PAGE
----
Speeches, Interviews & Other Statements

Complete list of 8,000+ Thatcher statements & texts of many of them

1974 Oct 3 Th
Margaret Thatcher

Party Election Broadcast

Document type: Speeches, interviews, etc.
Venue: Unknown
Source: Thatcher Archive: BBC transcript
Editorial comments: Broadcast at 2100. MT appeared with Jim Prior and Robert Carr.
Importance ranking: Major
Word count: 1384
Themes: General Elections, Monetary policy, Housing, Local government finance


Well, I'm all right Jack. It's the same as everybody in this country. We're all out to fill our own beds. It's the cold hard truth. We all want to earn our own money. If that man over there is earning £50 a week and I can take home £120—I'm all right Jack.

Jim Prior

But are you all right Jack? If you haven't got a strong Trade Union behind you, digging its heals in, pushing through a large wage increase for you, the chances are you're anything but all right. So nobody listens to you. And if nobody listens, what are they going to do for you? Now, we don't think that's right. That's why a Conservative Government is going to introduce a National contract. One with all the people in this country, not with just some of them.

On Election Day you elect your MP—you expect him to look after the interests of all the people—not just his Party. It's the same with a government—it has a contract with all the people. It cannot, and must not, serve just one section. People have to be protected. Inflation's a killer. It's because we're determined to protect people that we put homes and jobs and pensions slap bang at the top of our list of priorities. Of course we've got to protect the pensioners. And we've already said very clearly what we shall be doing.

Robert Carr

Yes, we are going to do four things for pensioners, and we're going to start doing them straight away. First, we're going to increase pensions twice a year, and pay the first increase as from February at the latest. Second, we're going to pay the £10 Christmas bonus again this year, just as a Conservative Government did in each of the last two years. Third, we're going to scrap the earnings rule as soon as we can and start relaxing it straight away. Fourth, we are going to raise the starting point at which people over 65 begin to pay tax. Now these four measures really do add up to a new deal for old people. [end p1]


So that's straightforward. But it's going to be much harder to protect people's jobs and that's where these big wage increases don't help at all. They simply feed inflation. They make employers, State, private—doesn't matter who they are—it makes them say, “Well, if that's what it costs to employ people, I can't afford to employ so many of them,” so you get unemployment. That's happening now. You've got the ridiculous situation of firms with full order books, and they haven't got the cash to pay the wages. So they have to lay people off. So Labour's policies are actually causing unemployment, and more nationalisation will only make things worse. And nobody wants it anyhow. But these wage increases are also doing something else that I find very worrying. They're creating new divisions in our society that were never there before. We used to talk, and I'm afraid we still do, about rich and poor, the haves and have-nots. Today it's not that simple. There really are a lot of people who have got nobody to protect them. There are millions of them, they've no Trade Union, they've no voice, and you could be one of them.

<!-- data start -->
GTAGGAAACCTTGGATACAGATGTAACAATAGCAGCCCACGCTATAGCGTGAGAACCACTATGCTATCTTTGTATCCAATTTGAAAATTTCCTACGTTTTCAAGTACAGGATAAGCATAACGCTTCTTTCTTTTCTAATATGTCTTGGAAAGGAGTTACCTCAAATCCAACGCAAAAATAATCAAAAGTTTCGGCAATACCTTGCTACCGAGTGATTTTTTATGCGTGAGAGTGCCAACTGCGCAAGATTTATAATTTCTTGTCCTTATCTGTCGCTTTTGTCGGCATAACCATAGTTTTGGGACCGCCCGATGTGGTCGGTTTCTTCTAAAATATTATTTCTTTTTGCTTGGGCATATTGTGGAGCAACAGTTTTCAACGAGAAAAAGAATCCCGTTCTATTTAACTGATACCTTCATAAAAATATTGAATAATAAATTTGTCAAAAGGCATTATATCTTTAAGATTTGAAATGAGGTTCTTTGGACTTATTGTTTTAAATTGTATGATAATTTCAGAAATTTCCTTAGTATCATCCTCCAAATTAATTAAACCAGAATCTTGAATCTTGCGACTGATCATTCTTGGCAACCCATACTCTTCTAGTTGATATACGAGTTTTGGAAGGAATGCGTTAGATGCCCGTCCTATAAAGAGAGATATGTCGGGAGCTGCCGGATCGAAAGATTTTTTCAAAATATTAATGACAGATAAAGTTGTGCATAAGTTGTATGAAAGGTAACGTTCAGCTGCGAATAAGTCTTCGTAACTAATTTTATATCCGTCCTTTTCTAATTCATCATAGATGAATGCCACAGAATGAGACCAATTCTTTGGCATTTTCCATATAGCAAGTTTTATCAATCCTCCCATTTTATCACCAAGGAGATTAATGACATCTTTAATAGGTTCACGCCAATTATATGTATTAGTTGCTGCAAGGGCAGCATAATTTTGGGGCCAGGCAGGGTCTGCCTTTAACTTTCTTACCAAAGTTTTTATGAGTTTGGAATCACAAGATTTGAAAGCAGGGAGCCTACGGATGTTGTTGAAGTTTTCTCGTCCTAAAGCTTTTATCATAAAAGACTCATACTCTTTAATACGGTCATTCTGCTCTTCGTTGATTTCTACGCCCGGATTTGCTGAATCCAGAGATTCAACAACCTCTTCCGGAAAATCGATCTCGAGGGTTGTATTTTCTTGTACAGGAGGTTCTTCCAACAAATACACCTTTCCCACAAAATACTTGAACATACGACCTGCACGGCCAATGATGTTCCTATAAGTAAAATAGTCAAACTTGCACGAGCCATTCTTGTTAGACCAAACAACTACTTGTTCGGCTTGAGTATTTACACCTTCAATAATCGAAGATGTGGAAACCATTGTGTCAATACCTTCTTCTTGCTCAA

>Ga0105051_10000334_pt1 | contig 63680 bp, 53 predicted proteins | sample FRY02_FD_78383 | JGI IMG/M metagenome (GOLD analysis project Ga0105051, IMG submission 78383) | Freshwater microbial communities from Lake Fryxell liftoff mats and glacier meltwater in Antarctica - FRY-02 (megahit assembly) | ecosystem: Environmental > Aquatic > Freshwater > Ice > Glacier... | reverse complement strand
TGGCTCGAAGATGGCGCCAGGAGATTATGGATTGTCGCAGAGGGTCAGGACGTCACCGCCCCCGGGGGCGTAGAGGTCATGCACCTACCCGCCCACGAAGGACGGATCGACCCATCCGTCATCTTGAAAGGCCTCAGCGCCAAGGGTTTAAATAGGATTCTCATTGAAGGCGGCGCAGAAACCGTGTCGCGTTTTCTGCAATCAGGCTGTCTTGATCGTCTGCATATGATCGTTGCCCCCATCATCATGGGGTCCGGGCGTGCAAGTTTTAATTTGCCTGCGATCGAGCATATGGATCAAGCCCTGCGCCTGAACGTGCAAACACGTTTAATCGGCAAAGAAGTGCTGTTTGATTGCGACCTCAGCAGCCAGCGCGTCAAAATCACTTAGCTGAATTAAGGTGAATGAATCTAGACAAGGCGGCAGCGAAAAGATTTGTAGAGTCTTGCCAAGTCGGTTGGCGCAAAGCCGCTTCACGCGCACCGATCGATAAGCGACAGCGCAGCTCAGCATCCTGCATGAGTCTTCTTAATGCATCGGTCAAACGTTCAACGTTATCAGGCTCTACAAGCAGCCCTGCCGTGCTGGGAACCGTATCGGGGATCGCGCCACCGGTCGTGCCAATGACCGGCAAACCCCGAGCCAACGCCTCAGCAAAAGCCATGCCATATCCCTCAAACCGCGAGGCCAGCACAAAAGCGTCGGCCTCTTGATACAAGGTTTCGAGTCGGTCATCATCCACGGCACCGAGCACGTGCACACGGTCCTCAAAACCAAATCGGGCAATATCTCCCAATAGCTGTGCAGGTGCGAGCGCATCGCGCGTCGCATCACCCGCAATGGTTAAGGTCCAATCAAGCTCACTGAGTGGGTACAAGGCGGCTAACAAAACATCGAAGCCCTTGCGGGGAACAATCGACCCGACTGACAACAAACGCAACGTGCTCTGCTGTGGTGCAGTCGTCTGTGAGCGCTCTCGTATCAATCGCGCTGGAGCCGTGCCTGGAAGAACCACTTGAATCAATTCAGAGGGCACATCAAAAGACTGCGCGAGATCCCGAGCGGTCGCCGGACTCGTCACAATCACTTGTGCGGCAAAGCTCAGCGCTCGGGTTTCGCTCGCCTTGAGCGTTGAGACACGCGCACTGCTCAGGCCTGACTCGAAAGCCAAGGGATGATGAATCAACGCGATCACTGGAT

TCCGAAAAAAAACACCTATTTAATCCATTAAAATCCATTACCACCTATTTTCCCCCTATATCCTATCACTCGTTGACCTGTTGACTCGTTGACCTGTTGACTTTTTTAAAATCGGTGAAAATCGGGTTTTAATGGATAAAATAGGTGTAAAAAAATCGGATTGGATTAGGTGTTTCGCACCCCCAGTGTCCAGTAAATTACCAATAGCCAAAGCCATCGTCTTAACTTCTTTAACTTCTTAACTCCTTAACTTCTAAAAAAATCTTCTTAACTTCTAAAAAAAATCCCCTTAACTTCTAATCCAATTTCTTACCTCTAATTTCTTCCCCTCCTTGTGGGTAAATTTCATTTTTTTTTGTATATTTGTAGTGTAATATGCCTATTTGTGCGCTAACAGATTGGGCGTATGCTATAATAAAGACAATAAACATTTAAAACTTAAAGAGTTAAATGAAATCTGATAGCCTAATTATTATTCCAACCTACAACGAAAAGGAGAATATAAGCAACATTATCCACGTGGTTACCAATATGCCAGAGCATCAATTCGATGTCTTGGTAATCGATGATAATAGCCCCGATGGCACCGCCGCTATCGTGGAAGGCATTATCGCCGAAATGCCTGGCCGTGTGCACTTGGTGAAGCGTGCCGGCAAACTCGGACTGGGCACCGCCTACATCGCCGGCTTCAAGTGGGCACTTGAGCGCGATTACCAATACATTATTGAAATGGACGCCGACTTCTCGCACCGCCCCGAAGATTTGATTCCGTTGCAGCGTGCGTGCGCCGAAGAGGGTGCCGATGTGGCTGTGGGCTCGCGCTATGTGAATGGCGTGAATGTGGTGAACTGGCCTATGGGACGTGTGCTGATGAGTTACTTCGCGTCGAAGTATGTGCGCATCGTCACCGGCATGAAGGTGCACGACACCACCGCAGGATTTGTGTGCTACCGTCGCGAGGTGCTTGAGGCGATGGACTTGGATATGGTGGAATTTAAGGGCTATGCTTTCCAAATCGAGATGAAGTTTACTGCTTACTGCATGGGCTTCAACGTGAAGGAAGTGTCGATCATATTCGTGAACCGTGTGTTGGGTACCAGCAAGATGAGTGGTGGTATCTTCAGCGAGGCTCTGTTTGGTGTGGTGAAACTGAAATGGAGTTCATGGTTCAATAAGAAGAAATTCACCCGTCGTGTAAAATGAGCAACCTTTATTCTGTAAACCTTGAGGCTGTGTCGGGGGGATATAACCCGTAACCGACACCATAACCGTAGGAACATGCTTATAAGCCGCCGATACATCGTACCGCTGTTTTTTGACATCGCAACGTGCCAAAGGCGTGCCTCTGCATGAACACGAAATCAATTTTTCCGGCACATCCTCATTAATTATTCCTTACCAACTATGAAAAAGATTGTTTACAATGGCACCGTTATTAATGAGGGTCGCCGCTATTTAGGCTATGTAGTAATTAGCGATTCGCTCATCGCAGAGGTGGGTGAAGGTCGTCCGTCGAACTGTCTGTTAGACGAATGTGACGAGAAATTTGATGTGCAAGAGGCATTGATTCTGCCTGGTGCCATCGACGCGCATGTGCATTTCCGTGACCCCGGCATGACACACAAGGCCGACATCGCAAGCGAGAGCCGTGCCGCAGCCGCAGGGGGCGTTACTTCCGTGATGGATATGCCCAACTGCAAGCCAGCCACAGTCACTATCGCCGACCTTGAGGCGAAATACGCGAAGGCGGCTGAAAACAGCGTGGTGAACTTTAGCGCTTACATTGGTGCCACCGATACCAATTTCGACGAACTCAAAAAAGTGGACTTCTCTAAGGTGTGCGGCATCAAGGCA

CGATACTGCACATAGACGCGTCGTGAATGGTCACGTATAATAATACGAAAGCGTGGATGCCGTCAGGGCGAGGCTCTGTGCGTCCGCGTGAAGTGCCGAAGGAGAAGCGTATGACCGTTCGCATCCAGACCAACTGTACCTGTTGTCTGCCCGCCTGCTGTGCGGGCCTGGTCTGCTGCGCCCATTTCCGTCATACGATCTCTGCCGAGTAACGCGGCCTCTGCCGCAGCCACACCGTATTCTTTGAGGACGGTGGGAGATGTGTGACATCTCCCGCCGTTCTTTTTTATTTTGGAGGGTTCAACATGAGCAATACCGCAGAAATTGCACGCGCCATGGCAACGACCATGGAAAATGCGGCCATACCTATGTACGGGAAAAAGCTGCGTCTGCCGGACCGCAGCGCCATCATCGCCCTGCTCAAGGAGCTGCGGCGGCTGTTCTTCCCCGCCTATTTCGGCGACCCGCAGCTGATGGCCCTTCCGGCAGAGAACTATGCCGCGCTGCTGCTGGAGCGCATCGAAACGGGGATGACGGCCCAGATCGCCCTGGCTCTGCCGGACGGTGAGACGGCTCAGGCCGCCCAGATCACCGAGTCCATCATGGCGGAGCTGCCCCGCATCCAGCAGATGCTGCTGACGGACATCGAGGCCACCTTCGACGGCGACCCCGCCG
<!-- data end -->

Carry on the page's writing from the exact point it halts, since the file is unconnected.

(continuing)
Mrs. Dower

Well, I think that we were brought up as working-class children…   .

Mr. Dower

Yes, certainly.

Mrs. Dower

…   . and we have tried to improve ourselves, educationally, and look to better things than our parents had, and we seem to be penalised for it.

Mr. Dower

I feel bitter in terms of what we've achieved so far and instead of being able to progress, we're held back. I think we're typical of a large number of people who want to be independent of the local authority, want to be independent of large labour unions, who have found it very difficult to survive over the last six months—nine months. And it's not a case now of us thinking how our standard of living is going down, it's already gone down, and we've seen that happening. And I think there are lots of young people now who have, to some extent, gone out on a limb to buy a house, who are finding things very very tight. And the children suffer. We don't push for anything particularly brilliant in terms of a life-style, but we do feel that there ought to be some reward at the end of the line for people who are prepared to work hard.